Coaching Youth Middle Distance Runners: Psychology

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Coaching Youth
Middle Distance Runners
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Nutrition | Psychology

Since at least the late 19th century, scholars have analyzed the correlations between psychological attributes and athletic success (as cited in Raglin & Wilson, 2008, p. 211). As Kruger, Pienaar, Du Plessis, and van Rensburg (2012) concluded, it is "important to consider psychological skill development in young long distance athletes to enhance their athletic performance" (p. 413). Focusing on the overall well-being of athletes, including their mental states, can also foster positive overall development (Henriksen, Stambulova, & Roessler, 2010). A one-size-fits-all approach to this field is not advisable (Jones & Spooner, 2006). An athlete's motivation can be affected by his or her gender, age group, and locality (Chin, Khoo, & Low, 2012), so coaches should approach each athlete from an individual perspective. Coaches can often misjudge the psychological skills of their athletes, even if they feel confident in their assessment (Leslie-Toogood & Martin, 2003), and they can threaten the athletes' psychological well-being by treating them disrespectfully (Gervis & Dunn, 2004). Therefore, they should use the research in this field, not just their intuition and experiences, to guide their actions.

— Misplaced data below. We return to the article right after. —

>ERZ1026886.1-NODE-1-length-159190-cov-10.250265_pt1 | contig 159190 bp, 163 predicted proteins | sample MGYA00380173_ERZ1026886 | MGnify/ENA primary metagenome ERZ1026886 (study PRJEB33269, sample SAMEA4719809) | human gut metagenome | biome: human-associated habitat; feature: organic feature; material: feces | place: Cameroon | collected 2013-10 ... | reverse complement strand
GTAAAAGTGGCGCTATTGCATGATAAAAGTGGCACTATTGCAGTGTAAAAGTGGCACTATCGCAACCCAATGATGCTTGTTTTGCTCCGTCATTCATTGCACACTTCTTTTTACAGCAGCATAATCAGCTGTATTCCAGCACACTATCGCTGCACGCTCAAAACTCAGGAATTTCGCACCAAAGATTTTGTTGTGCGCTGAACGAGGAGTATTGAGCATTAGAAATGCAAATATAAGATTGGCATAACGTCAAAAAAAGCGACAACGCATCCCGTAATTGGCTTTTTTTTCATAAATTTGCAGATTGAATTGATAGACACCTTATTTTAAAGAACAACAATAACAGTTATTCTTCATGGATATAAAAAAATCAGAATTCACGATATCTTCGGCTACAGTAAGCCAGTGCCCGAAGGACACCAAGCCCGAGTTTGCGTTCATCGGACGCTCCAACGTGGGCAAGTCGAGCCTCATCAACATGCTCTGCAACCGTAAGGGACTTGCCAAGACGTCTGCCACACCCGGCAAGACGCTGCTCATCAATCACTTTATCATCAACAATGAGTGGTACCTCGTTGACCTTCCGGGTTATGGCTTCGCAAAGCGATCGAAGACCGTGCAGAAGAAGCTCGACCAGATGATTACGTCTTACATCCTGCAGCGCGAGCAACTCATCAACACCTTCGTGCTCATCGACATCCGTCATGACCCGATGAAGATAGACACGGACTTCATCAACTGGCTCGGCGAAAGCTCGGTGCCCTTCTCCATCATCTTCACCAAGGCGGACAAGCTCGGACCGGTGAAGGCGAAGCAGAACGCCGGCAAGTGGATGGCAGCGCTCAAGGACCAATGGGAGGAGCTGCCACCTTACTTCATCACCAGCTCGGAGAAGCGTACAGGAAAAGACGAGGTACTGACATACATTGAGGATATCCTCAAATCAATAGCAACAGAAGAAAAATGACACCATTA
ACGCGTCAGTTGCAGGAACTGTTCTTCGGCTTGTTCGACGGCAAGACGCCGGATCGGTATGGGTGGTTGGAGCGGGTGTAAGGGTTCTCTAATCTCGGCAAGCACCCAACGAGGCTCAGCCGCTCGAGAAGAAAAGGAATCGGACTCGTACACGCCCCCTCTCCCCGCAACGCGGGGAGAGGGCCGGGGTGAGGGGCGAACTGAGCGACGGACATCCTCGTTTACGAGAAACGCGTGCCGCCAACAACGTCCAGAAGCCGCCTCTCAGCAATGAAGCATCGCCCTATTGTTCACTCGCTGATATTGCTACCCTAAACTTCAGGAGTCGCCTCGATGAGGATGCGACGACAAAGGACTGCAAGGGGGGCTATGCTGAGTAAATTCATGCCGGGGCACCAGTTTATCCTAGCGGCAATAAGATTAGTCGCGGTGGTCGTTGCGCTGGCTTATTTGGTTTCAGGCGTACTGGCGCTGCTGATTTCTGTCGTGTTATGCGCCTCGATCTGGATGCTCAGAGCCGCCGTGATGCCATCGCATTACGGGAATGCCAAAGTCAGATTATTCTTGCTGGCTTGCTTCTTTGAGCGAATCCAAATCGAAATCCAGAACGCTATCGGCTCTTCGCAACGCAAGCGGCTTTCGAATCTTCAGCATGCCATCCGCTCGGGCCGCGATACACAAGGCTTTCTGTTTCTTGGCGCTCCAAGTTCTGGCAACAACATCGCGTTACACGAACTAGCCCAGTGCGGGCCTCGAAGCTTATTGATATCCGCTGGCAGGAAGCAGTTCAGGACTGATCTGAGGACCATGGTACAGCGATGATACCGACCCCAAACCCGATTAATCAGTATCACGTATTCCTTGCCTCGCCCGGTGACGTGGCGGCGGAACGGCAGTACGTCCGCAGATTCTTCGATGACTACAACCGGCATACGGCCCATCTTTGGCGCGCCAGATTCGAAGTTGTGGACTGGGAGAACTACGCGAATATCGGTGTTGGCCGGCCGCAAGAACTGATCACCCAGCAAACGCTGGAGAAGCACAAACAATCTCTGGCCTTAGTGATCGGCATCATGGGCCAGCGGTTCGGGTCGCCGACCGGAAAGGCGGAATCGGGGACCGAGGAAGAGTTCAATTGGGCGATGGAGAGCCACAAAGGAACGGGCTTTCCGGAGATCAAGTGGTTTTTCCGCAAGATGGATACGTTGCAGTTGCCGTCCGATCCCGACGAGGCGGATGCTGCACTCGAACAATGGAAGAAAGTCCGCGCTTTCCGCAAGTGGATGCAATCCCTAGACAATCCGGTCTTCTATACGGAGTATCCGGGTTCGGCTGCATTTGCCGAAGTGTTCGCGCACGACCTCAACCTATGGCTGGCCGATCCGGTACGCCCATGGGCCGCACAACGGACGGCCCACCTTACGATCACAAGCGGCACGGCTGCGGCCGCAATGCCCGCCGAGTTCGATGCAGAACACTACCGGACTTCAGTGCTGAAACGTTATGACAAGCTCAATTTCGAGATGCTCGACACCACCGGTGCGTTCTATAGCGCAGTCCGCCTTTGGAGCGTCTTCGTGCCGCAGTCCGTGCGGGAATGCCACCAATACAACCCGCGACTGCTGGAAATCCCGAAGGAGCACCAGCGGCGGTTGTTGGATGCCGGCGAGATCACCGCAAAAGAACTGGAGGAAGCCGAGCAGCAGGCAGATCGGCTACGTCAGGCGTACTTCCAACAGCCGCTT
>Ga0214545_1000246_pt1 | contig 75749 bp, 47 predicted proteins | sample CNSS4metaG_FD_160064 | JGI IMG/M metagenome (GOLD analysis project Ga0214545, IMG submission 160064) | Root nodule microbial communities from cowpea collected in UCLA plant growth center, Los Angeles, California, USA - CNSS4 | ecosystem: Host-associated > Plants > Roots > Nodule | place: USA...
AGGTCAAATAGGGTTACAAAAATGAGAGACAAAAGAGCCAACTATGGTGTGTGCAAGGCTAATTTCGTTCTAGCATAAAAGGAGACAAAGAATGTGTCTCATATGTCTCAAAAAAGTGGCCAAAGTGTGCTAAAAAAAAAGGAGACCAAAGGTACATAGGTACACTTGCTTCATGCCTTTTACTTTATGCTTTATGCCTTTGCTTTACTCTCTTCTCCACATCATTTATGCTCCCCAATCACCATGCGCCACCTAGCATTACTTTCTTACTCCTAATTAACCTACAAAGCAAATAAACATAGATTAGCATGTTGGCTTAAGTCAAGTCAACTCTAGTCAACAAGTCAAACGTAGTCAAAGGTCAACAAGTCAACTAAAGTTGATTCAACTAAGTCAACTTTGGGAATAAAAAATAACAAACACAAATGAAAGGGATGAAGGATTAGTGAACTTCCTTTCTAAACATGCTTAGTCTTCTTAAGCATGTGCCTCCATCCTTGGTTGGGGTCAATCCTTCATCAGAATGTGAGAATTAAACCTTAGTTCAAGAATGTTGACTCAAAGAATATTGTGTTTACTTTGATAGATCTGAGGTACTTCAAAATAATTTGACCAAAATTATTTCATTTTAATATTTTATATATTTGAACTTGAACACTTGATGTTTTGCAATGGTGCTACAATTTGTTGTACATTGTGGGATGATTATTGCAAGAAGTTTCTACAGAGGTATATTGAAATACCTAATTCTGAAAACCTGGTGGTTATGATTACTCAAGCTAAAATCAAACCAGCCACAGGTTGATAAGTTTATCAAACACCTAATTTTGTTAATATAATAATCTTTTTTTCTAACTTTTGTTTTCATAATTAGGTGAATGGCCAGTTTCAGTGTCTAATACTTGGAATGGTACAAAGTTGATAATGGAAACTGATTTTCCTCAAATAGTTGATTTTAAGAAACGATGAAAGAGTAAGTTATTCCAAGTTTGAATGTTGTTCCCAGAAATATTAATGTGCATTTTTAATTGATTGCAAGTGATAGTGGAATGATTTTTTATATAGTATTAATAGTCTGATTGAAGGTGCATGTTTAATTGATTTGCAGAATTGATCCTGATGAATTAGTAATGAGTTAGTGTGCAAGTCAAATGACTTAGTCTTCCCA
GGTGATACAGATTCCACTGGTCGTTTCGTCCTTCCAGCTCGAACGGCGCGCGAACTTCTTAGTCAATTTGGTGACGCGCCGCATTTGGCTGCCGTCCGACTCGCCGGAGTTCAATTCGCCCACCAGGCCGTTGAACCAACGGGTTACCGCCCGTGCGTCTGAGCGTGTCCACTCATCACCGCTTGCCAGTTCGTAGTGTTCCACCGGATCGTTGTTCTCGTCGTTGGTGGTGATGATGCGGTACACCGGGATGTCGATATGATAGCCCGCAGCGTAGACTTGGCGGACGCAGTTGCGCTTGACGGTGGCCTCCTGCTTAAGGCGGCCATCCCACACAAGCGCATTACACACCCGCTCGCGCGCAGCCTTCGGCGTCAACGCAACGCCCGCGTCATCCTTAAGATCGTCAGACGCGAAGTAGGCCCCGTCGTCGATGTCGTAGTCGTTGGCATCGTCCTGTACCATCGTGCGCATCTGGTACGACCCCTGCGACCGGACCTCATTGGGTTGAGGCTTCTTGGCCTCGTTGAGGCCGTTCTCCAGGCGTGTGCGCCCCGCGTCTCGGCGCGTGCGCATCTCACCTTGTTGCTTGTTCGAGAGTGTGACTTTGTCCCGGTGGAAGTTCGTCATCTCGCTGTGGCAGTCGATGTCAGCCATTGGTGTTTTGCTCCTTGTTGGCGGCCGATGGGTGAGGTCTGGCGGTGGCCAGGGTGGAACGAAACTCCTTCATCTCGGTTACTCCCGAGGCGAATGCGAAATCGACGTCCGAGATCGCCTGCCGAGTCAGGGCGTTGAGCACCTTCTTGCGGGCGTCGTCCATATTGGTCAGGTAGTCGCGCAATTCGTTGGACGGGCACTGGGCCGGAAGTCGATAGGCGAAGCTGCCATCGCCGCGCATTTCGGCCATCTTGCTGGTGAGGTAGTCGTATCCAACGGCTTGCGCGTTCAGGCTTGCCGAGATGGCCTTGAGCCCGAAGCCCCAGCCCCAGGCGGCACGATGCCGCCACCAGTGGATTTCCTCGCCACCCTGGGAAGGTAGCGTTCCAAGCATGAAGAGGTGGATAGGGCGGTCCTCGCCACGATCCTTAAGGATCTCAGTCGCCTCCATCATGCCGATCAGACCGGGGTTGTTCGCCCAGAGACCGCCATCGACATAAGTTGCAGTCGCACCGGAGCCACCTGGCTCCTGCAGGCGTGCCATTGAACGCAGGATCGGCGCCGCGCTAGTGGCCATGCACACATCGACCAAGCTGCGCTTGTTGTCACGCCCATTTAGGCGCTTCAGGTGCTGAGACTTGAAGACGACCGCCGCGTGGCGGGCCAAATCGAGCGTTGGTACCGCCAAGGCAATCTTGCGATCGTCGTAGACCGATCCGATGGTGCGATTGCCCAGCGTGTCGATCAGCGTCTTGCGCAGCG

A middle distance coach's role as a psychological motivator is important during competition, but it is perhaps even more important during training (Goose & Winter, 2012). While dedicated, deliberate practice is generally not considered enjoyable in most sports (Ericsson, Krampe, & Tesch-Römer, 1993), there is some evidence that middle distance runners perceive their most difficult and relevant activities as their most enjoyable (Young & Salmela, 2002), making a coach's job that much easier. Coaches should focus on creating specific task-oriented goals in an effort to improve athletes' intrinsic motivation (Barić, Cecić Erpič, & Babić, 2002: Ferrer-Caja & Weiss, 2000). Goudas, Biddle, Fox, and Underwood (1995) found that one way to engender this kind of motivation among young track athletes was to give them some control over their own workout. This kind of perceived autonomy has been shown to have significant positive and long-lasting effects on motivation (Almagro, Sáenz-López, & Moreno, 2010; Jõesaar, Hein, & Hagger, 2012). Care should be taken, however, to ensure that highly motivated runners do not endanger their health by running to the point of collapse (St Clair Gibson et al., 2013). Perhaps most importantly, coaches must instill a feeling of long-term hope in their athletes; Curry, Snyder, Cook, Ruby, and Rehm (1997) found that cross country and track athletes with a higher sense of personal hope were more likely to excel in both academics and athletics.